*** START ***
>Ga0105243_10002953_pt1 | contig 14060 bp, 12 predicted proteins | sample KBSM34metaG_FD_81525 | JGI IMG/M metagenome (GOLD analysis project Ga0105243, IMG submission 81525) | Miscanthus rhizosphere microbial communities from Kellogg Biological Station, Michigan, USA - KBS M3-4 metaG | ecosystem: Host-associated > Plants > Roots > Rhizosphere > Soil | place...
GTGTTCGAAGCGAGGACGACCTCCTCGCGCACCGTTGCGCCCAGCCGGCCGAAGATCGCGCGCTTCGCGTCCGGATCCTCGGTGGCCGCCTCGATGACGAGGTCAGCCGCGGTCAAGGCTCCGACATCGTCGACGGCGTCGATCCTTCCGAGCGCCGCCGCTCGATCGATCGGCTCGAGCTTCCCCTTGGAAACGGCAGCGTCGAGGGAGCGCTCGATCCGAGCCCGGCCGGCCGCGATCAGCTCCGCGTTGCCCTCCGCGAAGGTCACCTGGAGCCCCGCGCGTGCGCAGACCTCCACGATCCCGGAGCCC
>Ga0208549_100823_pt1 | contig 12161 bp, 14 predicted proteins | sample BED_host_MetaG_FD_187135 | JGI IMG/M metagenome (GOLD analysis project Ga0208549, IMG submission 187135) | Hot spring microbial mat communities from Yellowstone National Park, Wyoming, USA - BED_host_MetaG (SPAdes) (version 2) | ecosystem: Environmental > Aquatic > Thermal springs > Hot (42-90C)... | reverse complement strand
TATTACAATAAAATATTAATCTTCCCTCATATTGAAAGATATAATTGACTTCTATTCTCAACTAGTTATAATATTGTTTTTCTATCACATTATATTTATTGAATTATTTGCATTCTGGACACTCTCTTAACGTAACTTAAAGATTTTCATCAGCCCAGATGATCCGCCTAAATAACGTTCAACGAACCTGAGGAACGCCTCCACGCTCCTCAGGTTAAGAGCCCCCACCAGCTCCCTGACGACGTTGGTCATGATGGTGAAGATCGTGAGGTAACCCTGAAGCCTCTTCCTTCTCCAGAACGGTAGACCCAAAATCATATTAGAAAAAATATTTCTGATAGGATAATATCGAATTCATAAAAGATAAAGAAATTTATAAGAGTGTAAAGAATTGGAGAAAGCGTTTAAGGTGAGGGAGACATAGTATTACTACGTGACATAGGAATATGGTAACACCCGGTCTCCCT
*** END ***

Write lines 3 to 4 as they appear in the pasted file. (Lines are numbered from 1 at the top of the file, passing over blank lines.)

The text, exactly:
>Ga0208549_100823_pt1 | contig 12161 bp, 14 predicted proteins | sample BED_host_MetaG_FD_187135 | JGI IMG/M metagenome (GOLD analysis project Ga0208549, IMG submission 187135) | Hot spring microbial mat communities from Yellowstone National Park, Wyoming, USA - BED_host_MetaG (SPAdes) (version 2) | ecosystem: Environmental > Aquatic > Thermal springs > Hot (42-90C)... | reverse complement strand
TATTACAATAAAATATTAATCTTCCCTCATATTGAAAGATATAATTGACTTCTATTCTCAACTAGTTATAATATTGTTTTTCTATCACATTATATTTATTGAATTATTTGCATTCTGGACACTCTCTTAACGTAACTTAAAGATTTTCATCAGCCCAGATGATCCGCCTAAATAACGTTCAACGAACCTGAGGAACGCCTCCACGCTCCTCAGGTTAAGAGCCCCCACCAGCTCCCTGACGACGTTGGTCATGATGGTGAAGATCGTGAGGTAACCCTGAAGCCTCTTCCTTCTCCAGAACGGTAGACCCAAAATCATATTAGAAAAAATATTTCTGATAGGATAATATCGAATTCATAAAAGATAAAGAAATTTATAAGAGTGTAAAGAATTGGAGAAAGCGTTTAAGGTGAGGGAGACATAGTATTACTACGTGACATAGGAATATGGTAACACCCGGTCTCCCT